This was such a Divinely timed review! I have 4 sons, not as many as some, but more than most. And while for the most part I don’t find this to be an area of struggle, that doesn’t mean there aren’t some things about boys that baffle and confuse me.
The Young’s have 6 sons and they aren’t just little boys, they have grown sons too so they have actually lived through (and survived) getting some of those sons into adulthood. Nobody can argue with their testimony!
One of the areas that I have been concerned about is when to be the loving, tender-hearted, understanding mother, when to be the cheerleader mother and when to be the bossy drill sergeant, suck-it-up mother. Obviously my son’s have a father who gives them plenty of masculine discipleship, but they are home with me for the most part and I do realize my influence over them. In the chapter called Is There Not a Cause? Hal and Melanie address this question. I love their answer, “If he hasn’t faced the trail yet, or he’s in the midst of it—encourage him. If he’s been to the wars and is limping home wounded—comfort him. Once the wounds are bound up, encourage him to rise and face the fight again.” Such good advice!
I also really appreciated the chapter on weapons, called Taking Up Arms. It’s so true when they say boys turn everything into a weapon, even if they aren’t “allowed” to play with them! They have such a healthy and biblical concept of play. The whole chapter just really encouraged me and helped me to fine tune our own attitudes towards weapons and imaginary play in little boys.
“Based on our standing principles, toys that encourage the imagination toward nobility and honorable service to others are probably acceptable; those which glorify brutality, evil spirituality, or ugliness in general, aren’t.”
Having sons, we have experienced something I call, “trying to dominate Mom.” I have always understood that God made our boys to lead, but I don’t necessarily appreciate when they try to lead me, especially if they are little, like 3…So the chapter called Who’s in Charge Here, really resonated with me and made me appreciate it all the more when my husband talks to the boys and calls me “his wife” so they understand the lines of authority. If you haven’t had much experience in this area, this chapter is really a blessing and could solve a lot of potential problems you may have with your sons.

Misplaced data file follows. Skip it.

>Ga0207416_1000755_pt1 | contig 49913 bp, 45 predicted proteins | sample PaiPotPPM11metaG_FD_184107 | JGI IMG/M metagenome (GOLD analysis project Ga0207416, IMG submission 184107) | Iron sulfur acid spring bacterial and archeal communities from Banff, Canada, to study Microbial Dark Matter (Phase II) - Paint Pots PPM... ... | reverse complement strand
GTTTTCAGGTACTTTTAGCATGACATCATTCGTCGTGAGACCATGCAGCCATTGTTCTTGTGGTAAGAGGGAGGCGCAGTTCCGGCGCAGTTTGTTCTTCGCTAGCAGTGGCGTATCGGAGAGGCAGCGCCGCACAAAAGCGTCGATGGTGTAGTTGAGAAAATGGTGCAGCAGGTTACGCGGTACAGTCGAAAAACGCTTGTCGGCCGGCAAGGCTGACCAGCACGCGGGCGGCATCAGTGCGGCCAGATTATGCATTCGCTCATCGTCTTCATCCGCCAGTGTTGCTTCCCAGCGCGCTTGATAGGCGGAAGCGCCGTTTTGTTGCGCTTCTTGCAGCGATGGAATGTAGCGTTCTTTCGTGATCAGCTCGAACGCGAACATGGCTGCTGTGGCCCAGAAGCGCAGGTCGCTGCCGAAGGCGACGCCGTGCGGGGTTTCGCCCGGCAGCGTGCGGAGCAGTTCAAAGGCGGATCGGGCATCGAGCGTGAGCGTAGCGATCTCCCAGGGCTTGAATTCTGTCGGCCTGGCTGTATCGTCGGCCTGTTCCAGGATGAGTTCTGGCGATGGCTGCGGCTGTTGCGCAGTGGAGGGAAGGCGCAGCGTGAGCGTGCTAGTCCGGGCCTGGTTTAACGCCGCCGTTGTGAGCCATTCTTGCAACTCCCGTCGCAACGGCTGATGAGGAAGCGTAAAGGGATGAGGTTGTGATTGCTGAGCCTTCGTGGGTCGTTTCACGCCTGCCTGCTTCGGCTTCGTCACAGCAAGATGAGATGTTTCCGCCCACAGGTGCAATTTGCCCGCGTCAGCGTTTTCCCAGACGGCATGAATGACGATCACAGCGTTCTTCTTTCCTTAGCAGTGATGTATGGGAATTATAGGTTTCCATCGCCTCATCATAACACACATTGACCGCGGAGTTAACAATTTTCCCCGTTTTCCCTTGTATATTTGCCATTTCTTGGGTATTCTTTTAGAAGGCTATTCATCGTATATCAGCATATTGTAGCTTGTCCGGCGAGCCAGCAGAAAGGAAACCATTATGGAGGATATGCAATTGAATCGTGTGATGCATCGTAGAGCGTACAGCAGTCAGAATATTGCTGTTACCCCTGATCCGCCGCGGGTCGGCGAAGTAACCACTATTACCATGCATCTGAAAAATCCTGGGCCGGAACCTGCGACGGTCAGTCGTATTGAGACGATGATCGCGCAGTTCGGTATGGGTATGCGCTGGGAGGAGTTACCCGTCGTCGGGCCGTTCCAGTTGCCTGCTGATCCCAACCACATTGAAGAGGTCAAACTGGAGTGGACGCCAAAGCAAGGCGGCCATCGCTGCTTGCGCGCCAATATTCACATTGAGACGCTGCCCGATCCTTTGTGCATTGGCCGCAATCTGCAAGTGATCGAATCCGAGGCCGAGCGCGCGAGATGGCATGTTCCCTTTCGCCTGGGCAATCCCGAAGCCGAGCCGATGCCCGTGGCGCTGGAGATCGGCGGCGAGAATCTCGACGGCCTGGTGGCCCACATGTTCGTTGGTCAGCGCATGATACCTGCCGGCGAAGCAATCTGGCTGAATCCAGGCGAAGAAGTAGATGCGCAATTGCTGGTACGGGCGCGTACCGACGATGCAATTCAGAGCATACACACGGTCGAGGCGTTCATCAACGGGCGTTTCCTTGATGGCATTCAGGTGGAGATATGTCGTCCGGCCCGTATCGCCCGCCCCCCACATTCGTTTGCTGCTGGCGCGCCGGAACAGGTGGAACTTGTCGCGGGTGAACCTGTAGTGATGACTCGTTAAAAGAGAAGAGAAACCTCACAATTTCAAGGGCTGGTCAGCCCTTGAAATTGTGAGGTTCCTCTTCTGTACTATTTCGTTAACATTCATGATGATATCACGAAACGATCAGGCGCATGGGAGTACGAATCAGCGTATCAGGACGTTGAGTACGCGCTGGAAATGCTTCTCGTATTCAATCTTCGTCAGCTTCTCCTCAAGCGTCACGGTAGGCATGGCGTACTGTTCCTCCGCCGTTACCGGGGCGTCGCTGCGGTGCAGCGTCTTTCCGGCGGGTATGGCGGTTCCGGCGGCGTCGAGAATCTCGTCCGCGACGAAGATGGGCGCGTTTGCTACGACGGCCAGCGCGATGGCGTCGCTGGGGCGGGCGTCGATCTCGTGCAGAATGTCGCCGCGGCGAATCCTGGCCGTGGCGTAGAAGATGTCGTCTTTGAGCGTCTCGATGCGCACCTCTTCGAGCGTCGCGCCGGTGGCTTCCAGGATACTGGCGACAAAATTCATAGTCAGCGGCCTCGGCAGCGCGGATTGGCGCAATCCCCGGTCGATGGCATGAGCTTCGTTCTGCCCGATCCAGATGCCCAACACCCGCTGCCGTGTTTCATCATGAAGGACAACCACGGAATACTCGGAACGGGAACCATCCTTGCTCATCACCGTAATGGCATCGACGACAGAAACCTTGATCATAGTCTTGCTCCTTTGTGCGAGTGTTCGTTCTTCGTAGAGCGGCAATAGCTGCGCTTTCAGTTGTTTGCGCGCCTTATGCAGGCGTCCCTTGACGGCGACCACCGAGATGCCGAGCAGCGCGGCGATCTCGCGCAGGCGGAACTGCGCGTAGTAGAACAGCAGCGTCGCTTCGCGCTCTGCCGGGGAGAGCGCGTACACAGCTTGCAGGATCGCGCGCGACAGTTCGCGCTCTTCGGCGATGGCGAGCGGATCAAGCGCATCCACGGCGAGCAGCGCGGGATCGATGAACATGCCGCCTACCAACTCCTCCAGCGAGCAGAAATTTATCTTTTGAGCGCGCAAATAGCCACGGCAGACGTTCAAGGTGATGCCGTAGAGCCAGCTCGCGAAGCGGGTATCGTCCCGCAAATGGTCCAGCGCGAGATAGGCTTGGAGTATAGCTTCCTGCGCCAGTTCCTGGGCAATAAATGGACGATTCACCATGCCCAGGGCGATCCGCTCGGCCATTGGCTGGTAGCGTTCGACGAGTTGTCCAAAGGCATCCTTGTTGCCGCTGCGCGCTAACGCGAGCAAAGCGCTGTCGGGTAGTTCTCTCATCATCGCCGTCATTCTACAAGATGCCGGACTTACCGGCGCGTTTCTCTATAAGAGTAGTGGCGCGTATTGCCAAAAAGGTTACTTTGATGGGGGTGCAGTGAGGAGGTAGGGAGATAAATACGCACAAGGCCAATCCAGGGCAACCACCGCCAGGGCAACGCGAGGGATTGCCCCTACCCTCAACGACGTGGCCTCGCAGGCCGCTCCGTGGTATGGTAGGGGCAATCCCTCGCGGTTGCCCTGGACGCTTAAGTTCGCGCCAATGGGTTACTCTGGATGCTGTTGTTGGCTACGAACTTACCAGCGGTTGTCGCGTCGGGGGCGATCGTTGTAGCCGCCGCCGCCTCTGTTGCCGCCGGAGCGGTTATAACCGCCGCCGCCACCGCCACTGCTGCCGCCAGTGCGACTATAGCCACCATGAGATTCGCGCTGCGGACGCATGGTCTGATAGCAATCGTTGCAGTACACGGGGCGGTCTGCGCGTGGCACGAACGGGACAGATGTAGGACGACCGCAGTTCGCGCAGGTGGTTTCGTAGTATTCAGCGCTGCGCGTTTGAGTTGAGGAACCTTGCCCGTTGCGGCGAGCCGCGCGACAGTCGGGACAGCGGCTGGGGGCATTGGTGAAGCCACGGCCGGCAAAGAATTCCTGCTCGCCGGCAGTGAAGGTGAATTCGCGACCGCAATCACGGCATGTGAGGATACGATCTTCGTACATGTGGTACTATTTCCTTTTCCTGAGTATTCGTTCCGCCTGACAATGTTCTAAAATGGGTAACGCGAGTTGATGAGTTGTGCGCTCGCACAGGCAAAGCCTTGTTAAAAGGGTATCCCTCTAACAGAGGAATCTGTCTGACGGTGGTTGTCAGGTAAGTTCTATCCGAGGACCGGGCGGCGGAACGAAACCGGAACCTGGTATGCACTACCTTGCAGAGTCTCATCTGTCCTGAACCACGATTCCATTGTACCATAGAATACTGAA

“Remember the chain of command—seeking to overthrow the parents’ authority is an attack on God’s authority which He delegated to them. We owe it to God to take action against insurrection.”
The chapter called “Your own School for Boys” made me laugh aloud! So relatable in my own life of teaching boys.
When I finished this book I was left with the overall feeling of peace. I didn’t finish feeling like I was failing my sons, or more importantly disappointing God in how we are raising them. I felt encouraged to fine tune the things we have been doing and felt energized to keep on the path to raise these men and mini-men. Hal and Melanie have a kind-hearted and encouraging tone, always addressing the truth head-on (including matters of sexuality), but never leaving me feel condemned. Too many times I read things that make me feel like the task before me is IMPOSSIBLE. You won’t get that here!
I highly recommend this book if you have sons, or even only 1 son, the sooner you read it, the better off you’ll be at parenting and understanding that complex blessing the Lord put in your care!
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As a member of Timberdoodle's Blogger Review Team I received a free copy of Raising Real Men in exchange for a frank and unbiased review.